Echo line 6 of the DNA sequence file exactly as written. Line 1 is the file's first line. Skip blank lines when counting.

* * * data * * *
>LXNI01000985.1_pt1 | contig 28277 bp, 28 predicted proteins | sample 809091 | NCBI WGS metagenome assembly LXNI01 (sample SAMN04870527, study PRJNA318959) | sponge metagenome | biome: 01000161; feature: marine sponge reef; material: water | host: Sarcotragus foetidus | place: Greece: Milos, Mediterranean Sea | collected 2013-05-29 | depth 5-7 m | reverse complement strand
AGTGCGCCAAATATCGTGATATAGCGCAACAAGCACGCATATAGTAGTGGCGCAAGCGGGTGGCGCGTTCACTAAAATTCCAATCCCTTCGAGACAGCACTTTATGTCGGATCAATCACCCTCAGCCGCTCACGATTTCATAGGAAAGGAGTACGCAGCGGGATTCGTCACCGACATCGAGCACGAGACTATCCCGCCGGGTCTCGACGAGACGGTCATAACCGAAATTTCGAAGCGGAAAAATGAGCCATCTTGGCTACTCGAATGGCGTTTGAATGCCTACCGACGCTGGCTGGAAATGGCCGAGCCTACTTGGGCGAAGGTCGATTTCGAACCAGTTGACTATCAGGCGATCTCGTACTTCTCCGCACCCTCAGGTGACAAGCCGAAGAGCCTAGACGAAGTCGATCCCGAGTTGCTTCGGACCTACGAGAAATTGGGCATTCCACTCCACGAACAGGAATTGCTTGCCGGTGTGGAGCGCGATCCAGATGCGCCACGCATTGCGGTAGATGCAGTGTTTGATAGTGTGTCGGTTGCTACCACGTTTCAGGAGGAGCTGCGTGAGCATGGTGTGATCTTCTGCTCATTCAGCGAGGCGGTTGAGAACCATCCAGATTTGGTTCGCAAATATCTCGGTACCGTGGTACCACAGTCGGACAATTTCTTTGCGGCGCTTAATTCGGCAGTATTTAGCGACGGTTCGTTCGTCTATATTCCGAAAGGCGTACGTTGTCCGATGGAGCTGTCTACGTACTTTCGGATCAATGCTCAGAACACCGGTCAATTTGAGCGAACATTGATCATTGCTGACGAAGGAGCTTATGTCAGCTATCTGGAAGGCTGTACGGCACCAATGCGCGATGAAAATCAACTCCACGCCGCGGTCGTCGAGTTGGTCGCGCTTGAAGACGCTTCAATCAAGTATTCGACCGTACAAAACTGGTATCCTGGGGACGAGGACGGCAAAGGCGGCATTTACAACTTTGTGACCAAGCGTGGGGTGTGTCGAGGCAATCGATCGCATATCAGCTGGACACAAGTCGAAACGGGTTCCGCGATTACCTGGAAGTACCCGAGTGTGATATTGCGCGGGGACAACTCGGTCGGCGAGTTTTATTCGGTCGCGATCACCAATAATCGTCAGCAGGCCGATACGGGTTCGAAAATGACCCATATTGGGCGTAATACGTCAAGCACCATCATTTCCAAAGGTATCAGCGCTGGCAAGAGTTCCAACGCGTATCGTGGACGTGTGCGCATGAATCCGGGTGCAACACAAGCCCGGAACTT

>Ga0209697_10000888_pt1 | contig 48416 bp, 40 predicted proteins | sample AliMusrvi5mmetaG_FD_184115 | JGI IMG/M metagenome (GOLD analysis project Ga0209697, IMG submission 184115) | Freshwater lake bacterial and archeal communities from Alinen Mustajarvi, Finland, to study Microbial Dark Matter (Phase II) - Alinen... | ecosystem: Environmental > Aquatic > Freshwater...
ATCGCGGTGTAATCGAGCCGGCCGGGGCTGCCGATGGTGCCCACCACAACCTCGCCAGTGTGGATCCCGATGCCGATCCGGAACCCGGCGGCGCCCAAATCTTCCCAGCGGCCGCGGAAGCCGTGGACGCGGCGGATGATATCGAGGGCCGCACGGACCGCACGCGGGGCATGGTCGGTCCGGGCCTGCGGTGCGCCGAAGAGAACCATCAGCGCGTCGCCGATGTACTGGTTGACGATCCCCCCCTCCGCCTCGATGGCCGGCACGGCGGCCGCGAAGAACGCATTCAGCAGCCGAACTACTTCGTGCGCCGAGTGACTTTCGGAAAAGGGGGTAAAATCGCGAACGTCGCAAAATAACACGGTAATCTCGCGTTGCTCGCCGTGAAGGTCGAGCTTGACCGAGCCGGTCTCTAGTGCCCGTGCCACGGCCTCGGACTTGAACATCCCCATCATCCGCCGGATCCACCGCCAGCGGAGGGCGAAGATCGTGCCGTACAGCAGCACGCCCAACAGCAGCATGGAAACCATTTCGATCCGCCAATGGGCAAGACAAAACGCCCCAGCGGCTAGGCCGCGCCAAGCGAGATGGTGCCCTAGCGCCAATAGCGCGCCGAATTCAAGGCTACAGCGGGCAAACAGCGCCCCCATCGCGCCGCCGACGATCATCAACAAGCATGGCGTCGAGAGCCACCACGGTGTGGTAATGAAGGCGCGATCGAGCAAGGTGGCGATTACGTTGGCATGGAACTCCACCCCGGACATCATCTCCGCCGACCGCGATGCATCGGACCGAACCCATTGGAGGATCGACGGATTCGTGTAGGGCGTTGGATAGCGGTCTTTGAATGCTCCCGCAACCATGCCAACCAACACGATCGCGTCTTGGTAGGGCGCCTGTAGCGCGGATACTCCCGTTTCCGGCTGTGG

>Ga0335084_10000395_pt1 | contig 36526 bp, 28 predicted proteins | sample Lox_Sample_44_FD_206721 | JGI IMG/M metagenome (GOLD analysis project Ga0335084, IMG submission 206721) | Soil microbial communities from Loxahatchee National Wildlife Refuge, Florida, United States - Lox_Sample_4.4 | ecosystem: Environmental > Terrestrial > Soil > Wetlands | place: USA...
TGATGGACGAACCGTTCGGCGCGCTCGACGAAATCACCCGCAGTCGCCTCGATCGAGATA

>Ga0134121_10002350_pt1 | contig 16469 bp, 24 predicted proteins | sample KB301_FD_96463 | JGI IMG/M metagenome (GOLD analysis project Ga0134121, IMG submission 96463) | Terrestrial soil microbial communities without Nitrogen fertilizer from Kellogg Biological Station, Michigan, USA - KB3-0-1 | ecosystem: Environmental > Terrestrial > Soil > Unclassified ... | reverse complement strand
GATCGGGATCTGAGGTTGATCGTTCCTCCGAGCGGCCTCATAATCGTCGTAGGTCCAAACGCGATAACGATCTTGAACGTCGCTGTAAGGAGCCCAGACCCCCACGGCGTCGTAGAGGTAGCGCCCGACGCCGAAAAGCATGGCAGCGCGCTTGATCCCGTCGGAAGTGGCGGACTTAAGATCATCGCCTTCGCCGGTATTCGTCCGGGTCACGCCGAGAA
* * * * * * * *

TGATGGACGAACCGTTCGGCGCGCTCGACGAAATCACCCGCAGTCGCCTCGATCGAGATA